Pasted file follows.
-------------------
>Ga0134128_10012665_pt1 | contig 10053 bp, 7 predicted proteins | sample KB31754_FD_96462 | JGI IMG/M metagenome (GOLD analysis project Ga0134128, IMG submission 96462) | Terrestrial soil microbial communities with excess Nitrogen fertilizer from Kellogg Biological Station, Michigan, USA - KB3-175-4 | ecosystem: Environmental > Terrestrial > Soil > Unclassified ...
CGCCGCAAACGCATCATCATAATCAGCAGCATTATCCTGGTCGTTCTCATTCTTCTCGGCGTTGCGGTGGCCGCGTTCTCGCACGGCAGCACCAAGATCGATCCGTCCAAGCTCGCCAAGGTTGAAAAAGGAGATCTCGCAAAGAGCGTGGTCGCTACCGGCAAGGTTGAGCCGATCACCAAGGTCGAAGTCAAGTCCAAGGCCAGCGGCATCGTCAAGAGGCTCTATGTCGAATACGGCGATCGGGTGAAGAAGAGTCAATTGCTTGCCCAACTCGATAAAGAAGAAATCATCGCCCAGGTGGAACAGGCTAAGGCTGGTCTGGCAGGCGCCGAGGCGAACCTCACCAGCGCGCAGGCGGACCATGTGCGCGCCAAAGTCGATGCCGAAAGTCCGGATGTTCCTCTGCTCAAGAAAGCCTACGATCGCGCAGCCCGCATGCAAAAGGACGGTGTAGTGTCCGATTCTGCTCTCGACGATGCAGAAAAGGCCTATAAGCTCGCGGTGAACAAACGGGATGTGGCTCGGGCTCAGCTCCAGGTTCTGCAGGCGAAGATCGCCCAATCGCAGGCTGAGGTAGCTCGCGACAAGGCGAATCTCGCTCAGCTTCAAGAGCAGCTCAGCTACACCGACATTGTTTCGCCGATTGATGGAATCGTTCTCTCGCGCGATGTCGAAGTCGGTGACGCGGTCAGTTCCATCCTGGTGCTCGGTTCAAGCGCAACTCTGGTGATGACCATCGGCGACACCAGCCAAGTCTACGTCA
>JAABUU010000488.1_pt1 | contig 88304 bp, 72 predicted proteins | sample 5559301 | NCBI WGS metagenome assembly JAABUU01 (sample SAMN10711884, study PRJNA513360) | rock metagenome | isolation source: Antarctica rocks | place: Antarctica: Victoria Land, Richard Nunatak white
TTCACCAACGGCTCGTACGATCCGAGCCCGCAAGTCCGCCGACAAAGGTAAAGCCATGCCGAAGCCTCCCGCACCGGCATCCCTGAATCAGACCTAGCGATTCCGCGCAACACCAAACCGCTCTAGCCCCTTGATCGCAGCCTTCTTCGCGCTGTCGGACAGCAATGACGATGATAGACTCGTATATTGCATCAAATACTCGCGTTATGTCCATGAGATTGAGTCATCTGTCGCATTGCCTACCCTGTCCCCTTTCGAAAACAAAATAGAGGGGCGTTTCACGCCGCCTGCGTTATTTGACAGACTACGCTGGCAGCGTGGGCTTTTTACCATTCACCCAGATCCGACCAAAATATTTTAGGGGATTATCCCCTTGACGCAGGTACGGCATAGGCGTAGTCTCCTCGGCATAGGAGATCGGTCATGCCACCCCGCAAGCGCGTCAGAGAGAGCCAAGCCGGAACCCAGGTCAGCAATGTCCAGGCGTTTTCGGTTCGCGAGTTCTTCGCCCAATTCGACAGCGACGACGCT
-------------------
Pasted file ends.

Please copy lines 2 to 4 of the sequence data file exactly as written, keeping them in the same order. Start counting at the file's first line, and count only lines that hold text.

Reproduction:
CGCCGCAAACGCATCATCATAATCAGCAGCATTATCCTGGTCGTTCTCATTCTTCTCGGCGTTGCGGTGGCCGCGTTCTCGCACGGCAGCACCAAGATCGATCCGTCCAAGCTCGCCAAGGTTGAAAAAGGAGATCTCGCAAAGAGCGTGGTCGCTACCGGCAAGGTTGAGCCGATCACCAAGGTCGAAGTCAAGTCCAAGGCCAGCGGCATCGTCAAGAGGCTCTATGTCGAATACGGCGATCGGGTGAAGAAGAGTCAATTGCTTGCCCAACTCGATAAAGAAGAAATCATCGCCCAGGTGGAACAGGCTAAGGCTGGTCTGGCAGGCGCCGAGGCGAACCTCACCAGCGCGCAGGCGGACCATGTGCGCGCCAAAGTCGATGCCGAAAGTCCGGATGTTCCTCTGCTCAAGAAAGCCTACGATCGCGCAGCCCGCATGCAAAAGGACGGTGTAGTGTCCGATTCTGCTCTCGACGATGCAGAAAAGGCCTATAAGCTCGCGGTGAACAAACGGGATGTGGCTCGGGCTCAGCTCCAGGTTCTGCAGGCGAAGATCGCCCAATCGCAGGCTGAGGTAGCTCGCGACAAGGCGAATCTCGCTCAGCTTCAAGAGCAGCTCAGCTACACCGACATTGTTTCGCCGATTGATGGAATCGTTCTCTCGCGCGATGTCGAAGTCGGTGACGCGGTCAGTTCCATCCTGGTGCTCGGTTCAAGCGCAACTCTGGTGATGACCATCGGCGACACCAGCCAAGTCTACGTCA
>JAABUU010000488.1_pt1 | contig 88304 bp, 72 predicted proteins | sample 5559301 | NCBI WGS metagenome assembly JAABUU01 (sample SAMN10711884, study PRJNA513360) | rock metagenome | isolation source: Antarctica rocks | place: Antarctica: Victoria Land, Richard Nunatak white
TTCACCAACGGCTCGTACGATCCGAGCCCGCAAGTCCGCCGACAAAGGTAAAGCCATGCCGAAGCCTCCCGCACCGGCATCCCTGAATCAGACCTAGCGATTCCGCGCAACACCAAACCGCTCTAGCCCCTTGATCGCAGCCTTCTTCGCGCTGTCGGACAGCAATGACGATGATAGACTCGTATATTGCATCAAATACTCGCGTTATGTCCATGAGATTGAGTCATCTGTCGCATTGCCTACCCTGTCCCCTTTCGAAAACAAAATAGAGGGGCGTTTCACGCCGCCTGCGTTATTTGACAGACTACGCTGGCAGCGTGGGCTTTTTACCATTCACCCAGATCCGACCAAAATATTTTAGGGGATTATCCCCTTGACGCAGGTACGGCATAGGCGTAGTCTCCTCGGCATAGGAGATCGGTCATGCCACCCCGCAAGCGCGTCAGAGAGAGCCAAGCCGGAACCCAGGTCAGCAATGTCCAGGCGTTTTCGGTTCGCGAGTTCTTCGCCCAATTCGACAGCGACGACGCT